With the latest private health insurance price rise on 1 April 2017, whether to continue holding private health insurance must be a question many residents of regional and remote communities are considering. Does private health insurance represent good value outside of major cities? Why should country people pay to keep down the cost of private health insurance for people in the cities?

In their 2005 “For debate” article in the Medical Journal of Australia, Lokuge, Denniss and Faunce presented evidence that led them to conclude that:

  • The key barriers to take up of private health insurance in regional Australia (by which they mean Inner and Outer regional and Remote and Very remote locations) were affordability and choice;
  • Regional Australia has lower levels of private health membership due to the limited availability of private inpatient facilities; and
  • There are structural failures in private health insurance as a vehicle for federal health financing that disadvantage regional Australians2.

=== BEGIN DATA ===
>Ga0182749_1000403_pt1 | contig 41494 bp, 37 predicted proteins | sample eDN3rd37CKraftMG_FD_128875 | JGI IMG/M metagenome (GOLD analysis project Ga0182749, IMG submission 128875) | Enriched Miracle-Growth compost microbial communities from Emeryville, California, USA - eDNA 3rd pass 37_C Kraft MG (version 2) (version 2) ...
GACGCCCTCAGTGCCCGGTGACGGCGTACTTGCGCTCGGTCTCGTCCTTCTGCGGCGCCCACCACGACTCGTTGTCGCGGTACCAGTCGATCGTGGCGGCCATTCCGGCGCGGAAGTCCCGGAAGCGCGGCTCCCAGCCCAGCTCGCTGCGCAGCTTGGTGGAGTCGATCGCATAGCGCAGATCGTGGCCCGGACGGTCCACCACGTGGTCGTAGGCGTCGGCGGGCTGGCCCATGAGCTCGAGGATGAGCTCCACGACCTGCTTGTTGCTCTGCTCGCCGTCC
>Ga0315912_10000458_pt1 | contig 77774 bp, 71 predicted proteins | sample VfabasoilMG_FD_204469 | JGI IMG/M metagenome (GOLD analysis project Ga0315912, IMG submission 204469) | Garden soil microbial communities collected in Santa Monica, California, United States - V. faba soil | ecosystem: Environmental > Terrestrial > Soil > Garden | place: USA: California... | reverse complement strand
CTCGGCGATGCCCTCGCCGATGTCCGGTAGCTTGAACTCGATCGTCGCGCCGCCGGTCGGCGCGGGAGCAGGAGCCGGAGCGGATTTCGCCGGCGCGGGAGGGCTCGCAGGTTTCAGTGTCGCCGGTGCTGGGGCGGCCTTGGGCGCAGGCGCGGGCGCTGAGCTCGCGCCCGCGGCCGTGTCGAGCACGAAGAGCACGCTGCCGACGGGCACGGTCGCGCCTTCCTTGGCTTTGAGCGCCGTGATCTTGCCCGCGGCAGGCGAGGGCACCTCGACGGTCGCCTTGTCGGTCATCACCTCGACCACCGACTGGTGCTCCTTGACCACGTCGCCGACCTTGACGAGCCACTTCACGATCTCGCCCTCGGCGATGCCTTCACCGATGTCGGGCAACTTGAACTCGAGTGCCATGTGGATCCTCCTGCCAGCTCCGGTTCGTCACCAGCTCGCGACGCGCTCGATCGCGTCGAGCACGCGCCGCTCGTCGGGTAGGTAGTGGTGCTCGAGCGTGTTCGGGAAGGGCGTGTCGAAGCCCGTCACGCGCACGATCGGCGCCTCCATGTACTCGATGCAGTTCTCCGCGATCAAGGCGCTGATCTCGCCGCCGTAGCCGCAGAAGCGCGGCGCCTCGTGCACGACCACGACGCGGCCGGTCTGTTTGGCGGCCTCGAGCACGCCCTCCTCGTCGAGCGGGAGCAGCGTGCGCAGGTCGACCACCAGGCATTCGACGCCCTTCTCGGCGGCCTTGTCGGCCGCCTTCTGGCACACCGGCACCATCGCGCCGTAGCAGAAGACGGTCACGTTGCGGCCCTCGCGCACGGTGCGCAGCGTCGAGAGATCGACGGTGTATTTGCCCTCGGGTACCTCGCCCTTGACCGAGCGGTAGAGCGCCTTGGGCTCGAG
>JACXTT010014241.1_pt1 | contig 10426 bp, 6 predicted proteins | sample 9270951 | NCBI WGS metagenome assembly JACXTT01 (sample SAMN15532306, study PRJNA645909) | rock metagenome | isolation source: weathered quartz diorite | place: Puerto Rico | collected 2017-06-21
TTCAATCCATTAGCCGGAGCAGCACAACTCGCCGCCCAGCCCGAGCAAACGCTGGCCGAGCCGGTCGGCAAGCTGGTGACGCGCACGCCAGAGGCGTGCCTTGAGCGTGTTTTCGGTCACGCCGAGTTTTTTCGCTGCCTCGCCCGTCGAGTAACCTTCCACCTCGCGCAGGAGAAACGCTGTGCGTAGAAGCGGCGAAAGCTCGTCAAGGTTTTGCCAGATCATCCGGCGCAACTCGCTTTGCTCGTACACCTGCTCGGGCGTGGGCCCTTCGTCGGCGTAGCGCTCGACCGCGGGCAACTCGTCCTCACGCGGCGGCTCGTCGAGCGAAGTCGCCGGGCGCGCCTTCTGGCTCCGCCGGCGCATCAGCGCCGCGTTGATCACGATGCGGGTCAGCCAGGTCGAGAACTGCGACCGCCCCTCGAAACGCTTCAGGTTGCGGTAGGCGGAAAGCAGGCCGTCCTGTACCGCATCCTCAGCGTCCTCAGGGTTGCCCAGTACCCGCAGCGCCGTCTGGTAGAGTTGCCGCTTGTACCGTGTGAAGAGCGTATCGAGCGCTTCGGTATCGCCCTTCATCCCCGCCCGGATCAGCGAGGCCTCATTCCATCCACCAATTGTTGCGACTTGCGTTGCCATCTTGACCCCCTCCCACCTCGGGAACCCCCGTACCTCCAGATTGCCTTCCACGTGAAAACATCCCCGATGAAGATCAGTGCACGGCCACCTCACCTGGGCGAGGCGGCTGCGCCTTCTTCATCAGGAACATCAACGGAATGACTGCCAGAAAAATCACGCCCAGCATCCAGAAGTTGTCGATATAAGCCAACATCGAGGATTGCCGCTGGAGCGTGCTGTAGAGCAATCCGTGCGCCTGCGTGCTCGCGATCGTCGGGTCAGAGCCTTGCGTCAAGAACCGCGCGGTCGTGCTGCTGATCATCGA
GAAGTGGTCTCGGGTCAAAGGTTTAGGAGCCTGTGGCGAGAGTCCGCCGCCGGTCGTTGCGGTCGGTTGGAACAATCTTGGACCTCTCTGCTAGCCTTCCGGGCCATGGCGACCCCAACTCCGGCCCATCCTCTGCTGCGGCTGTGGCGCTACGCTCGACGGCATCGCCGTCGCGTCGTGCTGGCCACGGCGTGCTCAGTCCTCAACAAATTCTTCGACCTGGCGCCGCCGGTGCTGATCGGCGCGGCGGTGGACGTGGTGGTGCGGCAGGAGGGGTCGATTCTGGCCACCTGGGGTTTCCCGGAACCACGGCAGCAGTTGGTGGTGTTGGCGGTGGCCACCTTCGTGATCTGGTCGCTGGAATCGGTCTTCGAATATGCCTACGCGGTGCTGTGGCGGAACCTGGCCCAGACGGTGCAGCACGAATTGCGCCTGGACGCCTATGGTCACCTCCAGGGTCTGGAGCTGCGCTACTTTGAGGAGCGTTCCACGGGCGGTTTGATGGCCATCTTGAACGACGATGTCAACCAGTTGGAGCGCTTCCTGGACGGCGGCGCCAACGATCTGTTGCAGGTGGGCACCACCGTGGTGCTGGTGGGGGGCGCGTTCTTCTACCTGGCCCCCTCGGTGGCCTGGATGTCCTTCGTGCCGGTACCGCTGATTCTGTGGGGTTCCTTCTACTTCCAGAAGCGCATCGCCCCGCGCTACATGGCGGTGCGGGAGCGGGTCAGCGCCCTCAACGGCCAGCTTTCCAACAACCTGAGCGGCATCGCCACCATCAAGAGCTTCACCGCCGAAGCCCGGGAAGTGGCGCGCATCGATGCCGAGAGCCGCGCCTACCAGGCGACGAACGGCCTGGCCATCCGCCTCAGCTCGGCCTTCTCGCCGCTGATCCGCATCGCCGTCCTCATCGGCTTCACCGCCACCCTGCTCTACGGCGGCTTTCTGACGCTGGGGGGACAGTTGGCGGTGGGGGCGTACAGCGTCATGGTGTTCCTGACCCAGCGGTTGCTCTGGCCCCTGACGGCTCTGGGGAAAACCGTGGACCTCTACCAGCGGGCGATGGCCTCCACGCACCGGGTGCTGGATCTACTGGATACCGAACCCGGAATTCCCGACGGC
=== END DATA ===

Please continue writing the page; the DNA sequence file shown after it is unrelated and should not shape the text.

Certainly between 2005 and the 2012-13 there has been little change in the access of people from rural and remote Australia to private hospital care. The Australian Institute of Health and Welfare published 2012-13 data on the number of private hospitals by location and hospital type and overwhelmingly, private hospitals are located in the major cities. That report found:

“Use of private hospitals in 2012–13 was highest for those residing in major cities (175 separations per 1,000 persons) and lowest for those residing in Very remote areas (67 separations per 1,000 persons).”